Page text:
Our first day on safari started out in Nairobi, where we had spent the night after much too much trans-continental flying. After a delicious breakfast, we checked out of the Eka Hotel and loaded into a Land Cruiser for a slow crawl through Nairobi rush hour traffic to Wilson Airport, the smaller of Nairobi's two airports.
Traffic is massively chaotic - Nairobi's been experiencing a huge wave of growth; the population has doubled in the last 10 years, and the infrastructure hasn't always kept up.
Like most of East Africa, the commonly spoken language is Swahili, but all the signs and billboards are in English - a remnant of British colonial occupation; English remains the official language.
Once at the airport, our bags were weighed to make sure we were under the weight limits, and then we had about an hour to wait around for our flight. Karyn made this face a lot.
Then we piled into a 13-seat, twin-engine airplane, left a city that we never really saw any of, and flew about 45 minutes out to a tiny mud airstrip in western Kenya, in the Mara North Conservancy. The flight went directly over the East African Rift valley, which is very cool if you're into geology (And who isn't, right??).
We were met at the airstrip by the managers of Saruni Mara, our lodge for the next three nights, who took our bags on ahead, while we immediately went off with our driver and guide for the whole stay, Kisame.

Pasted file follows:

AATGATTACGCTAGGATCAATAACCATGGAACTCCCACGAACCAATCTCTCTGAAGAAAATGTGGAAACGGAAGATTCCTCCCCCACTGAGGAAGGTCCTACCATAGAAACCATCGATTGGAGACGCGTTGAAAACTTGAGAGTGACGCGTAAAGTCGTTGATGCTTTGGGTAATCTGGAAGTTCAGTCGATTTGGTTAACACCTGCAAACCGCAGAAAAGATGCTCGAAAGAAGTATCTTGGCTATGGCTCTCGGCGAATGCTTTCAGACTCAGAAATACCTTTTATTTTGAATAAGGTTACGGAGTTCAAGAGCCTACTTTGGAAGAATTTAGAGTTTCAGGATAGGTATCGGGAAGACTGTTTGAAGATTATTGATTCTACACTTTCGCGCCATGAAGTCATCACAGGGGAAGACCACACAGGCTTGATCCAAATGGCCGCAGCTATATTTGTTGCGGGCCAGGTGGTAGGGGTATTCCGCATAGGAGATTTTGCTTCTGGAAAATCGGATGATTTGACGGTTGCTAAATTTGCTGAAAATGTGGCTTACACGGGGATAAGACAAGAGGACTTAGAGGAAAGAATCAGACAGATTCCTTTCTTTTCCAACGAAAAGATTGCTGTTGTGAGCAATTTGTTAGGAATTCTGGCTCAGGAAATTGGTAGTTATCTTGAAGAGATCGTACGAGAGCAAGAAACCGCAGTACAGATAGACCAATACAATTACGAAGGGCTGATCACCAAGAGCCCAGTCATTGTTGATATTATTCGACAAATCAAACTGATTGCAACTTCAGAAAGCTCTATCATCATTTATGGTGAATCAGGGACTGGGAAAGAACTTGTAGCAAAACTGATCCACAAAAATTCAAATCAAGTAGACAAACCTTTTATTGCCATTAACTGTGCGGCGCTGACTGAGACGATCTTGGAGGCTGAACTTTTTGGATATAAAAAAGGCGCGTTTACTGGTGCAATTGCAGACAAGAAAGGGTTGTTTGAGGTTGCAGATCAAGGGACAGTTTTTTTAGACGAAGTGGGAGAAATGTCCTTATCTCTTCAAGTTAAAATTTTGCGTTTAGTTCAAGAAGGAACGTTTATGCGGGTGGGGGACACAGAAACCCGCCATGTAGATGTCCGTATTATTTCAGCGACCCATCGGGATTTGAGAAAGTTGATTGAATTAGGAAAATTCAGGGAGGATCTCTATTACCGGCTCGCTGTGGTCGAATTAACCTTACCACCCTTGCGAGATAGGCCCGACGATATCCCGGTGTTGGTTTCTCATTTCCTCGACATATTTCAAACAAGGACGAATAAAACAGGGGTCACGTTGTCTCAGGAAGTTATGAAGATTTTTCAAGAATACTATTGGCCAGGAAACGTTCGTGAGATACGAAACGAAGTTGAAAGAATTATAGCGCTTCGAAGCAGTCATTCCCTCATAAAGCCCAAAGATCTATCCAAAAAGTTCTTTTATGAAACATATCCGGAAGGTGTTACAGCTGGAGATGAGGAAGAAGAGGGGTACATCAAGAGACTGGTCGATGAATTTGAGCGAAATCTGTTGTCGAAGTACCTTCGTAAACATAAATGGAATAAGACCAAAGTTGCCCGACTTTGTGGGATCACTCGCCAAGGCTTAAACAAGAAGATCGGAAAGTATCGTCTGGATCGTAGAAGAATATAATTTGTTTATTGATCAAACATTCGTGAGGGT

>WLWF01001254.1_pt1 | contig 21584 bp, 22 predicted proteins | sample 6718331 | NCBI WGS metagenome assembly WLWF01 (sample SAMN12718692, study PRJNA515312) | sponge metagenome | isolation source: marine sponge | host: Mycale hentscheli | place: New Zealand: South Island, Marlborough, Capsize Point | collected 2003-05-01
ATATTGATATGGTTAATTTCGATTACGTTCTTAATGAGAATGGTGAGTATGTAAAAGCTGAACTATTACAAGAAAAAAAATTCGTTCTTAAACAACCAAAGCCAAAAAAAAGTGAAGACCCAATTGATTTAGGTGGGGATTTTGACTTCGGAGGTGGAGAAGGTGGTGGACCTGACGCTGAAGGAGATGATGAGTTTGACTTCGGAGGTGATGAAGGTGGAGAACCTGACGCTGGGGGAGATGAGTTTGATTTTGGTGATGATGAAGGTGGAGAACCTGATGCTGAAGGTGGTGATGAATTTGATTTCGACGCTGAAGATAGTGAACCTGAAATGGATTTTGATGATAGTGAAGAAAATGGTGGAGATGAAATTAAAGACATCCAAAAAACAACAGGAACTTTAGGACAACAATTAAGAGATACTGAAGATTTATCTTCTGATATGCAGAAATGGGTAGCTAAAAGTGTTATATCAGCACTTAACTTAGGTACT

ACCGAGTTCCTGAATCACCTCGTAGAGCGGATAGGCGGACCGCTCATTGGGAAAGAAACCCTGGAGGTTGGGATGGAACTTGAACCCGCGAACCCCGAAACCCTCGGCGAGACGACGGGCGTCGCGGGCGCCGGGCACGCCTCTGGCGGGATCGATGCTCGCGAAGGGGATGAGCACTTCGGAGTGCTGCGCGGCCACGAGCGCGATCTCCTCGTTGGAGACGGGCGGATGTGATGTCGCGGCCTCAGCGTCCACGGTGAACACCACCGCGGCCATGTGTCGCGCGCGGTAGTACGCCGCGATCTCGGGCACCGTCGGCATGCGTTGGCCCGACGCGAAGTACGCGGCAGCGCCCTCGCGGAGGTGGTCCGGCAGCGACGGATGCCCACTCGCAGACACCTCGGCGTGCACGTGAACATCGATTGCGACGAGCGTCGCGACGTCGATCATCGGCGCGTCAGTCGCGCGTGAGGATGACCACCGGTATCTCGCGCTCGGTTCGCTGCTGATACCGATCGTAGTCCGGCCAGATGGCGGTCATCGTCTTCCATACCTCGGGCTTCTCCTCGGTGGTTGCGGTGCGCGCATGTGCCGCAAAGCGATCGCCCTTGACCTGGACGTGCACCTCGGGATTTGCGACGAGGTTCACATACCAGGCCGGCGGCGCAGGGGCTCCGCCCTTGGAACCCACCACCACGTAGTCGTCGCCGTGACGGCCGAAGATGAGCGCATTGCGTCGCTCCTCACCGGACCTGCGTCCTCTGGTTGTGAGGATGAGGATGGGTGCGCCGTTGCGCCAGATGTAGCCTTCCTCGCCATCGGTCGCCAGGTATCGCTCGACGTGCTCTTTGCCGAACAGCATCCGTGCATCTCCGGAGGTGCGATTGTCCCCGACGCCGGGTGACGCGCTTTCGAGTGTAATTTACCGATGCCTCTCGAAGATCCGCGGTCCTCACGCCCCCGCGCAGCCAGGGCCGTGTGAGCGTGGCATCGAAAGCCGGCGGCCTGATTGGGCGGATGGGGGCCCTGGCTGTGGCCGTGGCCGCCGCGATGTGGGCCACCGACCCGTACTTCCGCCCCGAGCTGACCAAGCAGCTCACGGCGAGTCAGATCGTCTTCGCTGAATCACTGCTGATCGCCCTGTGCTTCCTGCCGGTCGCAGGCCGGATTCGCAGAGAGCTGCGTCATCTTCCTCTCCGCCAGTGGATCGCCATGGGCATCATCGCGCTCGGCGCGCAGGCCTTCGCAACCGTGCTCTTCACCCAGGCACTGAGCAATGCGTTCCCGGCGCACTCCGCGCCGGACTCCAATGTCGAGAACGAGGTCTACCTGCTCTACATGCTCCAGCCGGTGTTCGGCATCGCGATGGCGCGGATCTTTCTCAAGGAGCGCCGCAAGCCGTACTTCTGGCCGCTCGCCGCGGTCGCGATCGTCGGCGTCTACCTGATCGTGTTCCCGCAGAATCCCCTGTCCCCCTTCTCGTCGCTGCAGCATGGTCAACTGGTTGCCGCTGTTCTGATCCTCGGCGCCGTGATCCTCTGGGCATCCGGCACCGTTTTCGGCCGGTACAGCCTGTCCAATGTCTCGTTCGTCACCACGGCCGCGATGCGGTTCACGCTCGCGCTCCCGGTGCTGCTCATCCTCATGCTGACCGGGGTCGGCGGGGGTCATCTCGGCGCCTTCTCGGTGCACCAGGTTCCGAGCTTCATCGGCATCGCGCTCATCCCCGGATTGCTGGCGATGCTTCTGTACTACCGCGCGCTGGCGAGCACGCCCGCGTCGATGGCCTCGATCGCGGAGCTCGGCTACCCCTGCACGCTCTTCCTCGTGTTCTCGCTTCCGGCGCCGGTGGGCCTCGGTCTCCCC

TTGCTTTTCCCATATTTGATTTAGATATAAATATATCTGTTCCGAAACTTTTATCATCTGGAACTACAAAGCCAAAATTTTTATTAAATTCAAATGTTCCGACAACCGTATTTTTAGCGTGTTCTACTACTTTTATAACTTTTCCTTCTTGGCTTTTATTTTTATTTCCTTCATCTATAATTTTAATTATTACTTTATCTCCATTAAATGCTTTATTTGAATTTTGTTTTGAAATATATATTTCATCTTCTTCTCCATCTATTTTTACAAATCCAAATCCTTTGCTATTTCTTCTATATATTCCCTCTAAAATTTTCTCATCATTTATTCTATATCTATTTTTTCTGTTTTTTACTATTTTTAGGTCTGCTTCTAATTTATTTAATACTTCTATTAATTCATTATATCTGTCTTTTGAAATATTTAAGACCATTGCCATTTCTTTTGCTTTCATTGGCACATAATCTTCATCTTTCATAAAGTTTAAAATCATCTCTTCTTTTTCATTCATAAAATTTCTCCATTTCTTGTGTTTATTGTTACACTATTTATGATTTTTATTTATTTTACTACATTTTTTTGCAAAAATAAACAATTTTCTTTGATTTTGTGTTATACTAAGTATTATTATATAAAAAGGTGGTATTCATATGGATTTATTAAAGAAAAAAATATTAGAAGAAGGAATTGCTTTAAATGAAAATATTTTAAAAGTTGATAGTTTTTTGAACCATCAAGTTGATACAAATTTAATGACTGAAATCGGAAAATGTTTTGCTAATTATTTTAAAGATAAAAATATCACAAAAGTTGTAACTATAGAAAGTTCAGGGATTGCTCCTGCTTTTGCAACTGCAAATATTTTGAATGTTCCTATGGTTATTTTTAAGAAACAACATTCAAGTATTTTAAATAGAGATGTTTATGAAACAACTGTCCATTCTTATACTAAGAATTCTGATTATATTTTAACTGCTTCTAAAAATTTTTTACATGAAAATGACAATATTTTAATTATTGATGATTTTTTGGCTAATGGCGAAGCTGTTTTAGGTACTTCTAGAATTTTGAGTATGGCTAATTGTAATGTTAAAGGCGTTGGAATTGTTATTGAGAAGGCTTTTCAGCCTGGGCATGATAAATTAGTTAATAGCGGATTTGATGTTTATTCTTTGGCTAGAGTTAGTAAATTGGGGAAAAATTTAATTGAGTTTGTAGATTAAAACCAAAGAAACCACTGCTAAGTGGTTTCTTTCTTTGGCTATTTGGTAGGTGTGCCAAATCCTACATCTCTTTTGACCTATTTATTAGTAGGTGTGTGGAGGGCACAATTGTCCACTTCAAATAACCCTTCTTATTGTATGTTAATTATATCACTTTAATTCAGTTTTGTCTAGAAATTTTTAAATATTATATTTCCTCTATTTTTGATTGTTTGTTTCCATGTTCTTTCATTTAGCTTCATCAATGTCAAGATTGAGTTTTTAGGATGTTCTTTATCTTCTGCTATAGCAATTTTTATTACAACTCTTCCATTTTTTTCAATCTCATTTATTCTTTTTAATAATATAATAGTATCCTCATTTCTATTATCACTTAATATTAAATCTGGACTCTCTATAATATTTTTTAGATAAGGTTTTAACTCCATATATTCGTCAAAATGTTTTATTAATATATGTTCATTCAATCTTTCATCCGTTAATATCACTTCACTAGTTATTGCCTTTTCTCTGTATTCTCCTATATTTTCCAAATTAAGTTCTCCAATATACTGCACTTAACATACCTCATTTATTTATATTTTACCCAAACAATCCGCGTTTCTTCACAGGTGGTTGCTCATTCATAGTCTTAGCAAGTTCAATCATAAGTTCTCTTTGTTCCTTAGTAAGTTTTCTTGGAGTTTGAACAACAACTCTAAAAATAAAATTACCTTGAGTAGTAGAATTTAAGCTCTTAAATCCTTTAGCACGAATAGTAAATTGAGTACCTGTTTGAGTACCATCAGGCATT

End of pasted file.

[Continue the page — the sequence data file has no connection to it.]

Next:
And for the rest of the day it was pretty much solid wildlife. In our first afternoon in the Mara we saw most of the antelope species (Impala, Thompson's Gazelle, Topi, Hartebeest, Wildebeest, and Eland), warthogs, baboons, hyena, cheetah, giraffe, zebra, storks. And then when we went back out before dinner, we added elephants, ostrich, and lions to the list.
Yeah, it's pretty amazing.
Zebra derp face!
This big, ugly bird (below) is called a Marabou Stork.
It's really big.
And really ugly. The first auto-completion in Google search for it is "marabou stork nightmares" (which, admittedly, is the name of a brutal novel, but you could certainly have nightmares about this bird).
Then we found a cheetah and followed it for 45 minutes while it considered trying to get lunch. Sadly, it didn't - a topi warned off all the gazelles and impalas.
I may have taken a....large number of cheetah photos. They're my favorite of the big cats. Look at this camouflage. And their stare is really intense.
And then there's the landscape! I took a lot of photos of lone acacia trees. Like...a LOT. So did Hilary. Trying to get the perfect, platonic Dramatic Lone Acacia.
We headed to the lodge for lunch and a drink, seeing our first giraffe as we exited the main road onto the two-track path to the lodge.
After lunch we went back out, found a bunch of lazy, derpy lions, and helped pull a fancy Land Cruiser out of a muddy ditch.
One of my favorite things about big cats is that, when they're chilling out, they behave exactly like housecats.
If your housecats were, you know, 300 to 400 lbs and capable of tearing you in half.